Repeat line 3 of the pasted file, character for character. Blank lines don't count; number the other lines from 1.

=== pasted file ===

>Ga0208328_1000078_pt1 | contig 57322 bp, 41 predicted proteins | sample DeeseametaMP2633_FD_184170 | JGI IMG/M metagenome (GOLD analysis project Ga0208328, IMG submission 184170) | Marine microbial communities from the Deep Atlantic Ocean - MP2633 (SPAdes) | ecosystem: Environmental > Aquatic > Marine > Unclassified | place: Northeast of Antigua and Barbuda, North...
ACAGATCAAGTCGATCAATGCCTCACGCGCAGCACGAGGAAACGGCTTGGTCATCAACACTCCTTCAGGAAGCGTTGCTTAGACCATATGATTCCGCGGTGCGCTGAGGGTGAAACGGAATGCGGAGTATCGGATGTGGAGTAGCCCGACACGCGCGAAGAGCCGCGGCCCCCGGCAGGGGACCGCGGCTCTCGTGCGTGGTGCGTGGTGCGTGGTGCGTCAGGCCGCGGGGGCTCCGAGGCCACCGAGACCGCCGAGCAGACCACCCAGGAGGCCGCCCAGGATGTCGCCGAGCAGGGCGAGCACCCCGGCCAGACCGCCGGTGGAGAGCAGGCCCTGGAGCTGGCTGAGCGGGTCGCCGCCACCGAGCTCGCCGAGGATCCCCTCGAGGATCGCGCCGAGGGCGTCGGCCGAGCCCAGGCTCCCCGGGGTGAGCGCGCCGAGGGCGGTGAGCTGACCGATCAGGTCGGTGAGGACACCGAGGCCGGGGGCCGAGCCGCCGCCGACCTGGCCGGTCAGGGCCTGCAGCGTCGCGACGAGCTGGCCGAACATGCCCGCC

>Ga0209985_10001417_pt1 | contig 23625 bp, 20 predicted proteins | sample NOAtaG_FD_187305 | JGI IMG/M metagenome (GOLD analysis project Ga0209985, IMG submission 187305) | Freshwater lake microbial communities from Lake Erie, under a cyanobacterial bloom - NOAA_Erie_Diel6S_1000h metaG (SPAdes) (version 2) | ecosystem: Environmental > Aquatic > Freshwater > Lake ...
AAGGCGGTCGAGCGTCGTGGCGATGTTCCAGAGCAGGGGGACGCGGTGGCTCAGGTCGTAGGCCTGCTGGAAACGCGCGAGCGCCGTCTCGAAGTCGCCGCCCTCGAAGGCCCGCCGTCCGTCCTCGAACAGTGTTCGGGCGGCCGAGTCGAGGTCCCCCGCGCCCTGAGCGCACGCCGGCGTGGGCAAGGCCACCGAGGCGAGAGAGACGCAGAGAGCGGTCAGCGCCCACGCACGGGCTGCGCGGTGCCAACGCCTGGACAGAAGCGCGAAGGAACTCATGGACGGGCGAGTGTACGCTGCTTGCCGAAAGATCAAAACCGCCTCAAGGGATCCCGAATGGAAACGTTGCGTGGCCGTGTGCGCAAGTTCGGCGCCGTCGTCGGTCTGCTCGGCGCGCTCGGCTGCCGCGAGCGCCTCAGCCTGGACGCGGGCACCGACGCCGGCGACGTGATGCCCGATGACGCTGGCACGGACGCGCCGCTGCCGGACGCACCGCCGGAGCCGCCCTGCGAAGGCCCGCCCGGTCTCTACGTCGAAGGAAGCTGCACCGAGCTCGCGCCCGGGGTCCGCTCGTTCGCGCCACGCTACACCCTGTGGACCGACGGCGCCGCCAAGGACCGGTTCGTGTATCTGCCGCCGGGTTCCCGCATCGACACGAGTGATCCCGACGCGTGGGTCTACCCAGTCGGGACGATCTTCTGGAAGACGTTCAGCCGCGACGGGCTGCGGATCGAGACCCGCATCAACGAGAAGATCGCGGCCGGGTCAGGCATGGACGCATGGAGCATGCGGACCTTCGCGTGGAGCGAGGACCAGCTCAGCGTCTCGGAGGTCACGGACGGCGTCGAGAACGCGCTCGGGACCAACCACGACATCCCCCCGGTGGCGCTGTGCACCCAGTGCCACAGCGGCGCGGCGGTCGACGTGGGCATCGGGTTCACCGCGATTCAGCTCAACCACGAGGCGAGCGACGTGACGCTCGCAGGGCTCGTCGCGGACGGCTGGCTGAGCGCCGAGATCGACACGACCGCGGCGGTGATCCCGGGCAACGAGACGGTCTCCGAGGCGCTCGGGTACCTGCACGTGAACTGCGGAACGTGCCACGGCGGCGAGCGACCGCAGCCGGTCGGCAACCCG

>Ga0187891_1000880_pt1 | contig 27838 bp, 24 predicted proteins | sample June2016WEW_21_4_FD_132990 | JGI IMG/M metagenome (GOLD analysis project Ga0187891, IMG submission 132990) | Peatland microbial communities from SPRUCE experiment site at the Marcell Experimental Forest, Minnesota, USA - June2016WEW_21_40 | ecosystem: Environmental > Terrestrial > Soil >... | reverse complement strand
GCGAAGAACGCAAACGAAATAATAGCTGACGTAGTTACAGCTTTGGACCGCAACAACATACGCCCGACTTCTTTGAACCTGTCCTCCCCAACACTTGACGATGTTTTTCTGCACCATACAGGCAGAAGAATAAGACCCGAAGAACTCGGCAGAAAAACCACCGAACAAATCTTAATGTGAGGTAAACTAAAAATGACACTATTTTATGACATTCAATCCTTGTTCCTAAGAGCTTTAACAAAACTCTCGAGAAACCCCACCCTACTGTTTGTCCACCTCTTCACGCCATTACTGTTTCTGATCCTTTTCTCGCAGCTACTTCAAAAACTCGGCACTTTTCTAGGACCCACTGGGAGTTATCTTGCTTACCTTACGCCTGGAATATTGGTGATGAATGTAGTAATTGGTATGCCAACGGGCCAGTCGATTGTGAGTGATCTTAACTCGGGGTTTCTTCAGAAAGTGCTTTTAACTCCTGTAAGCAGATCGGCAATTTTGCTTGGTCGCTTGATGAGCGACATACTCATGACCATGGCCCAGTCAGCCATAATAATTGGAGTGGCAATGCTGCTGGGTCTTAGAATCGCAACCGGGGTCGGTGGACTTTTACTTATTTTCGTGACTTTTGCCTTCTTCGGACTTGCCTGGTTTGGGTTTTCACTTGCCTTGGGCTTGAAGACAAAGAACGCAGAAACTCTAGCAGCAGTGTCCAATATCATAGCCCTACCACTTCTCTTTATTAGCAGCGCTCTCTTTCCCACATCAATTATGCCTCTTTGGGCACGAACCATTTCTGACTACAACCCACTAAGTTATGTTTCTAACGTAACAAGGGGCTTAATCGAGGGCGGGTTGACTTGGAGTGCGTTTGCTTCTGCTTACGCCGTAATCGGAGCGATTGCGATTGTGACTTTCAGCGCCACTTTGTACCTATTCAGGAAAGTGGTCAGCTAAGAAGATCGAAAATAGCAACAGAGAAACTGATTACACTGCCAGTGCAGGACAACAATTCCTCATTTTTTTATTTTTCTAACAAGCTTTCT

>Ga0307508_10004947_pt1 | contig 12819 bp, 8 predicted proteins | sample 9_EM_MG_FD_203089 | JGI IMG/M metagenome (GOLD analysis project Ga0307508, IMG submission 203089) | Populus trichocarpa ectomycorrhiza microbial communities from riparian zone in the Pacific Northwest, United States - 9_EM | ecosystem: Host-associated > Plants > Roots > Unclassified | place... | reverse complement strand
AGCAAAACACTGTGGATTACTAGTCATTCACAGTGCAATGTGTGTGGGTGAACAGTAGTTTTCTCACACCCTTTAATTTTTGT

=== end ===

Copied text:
>Ga0209985_10001417_pt1 | contig 23625 bp, 20 predicted proteins | sample NOAtaG_FD_187305 | JGI IMG/M metagenome (GOLD analysis project Ga0209985, IMG submission 187305) | Freshwater lake microbial communities from Lake Erie, under a cyanobacterial bloom - NOAA_Erie_Diel6S_1000h metaG (SPAdes) (version 2) | ecosystem: Environmental > Aquatic > Freshwater > Lake ...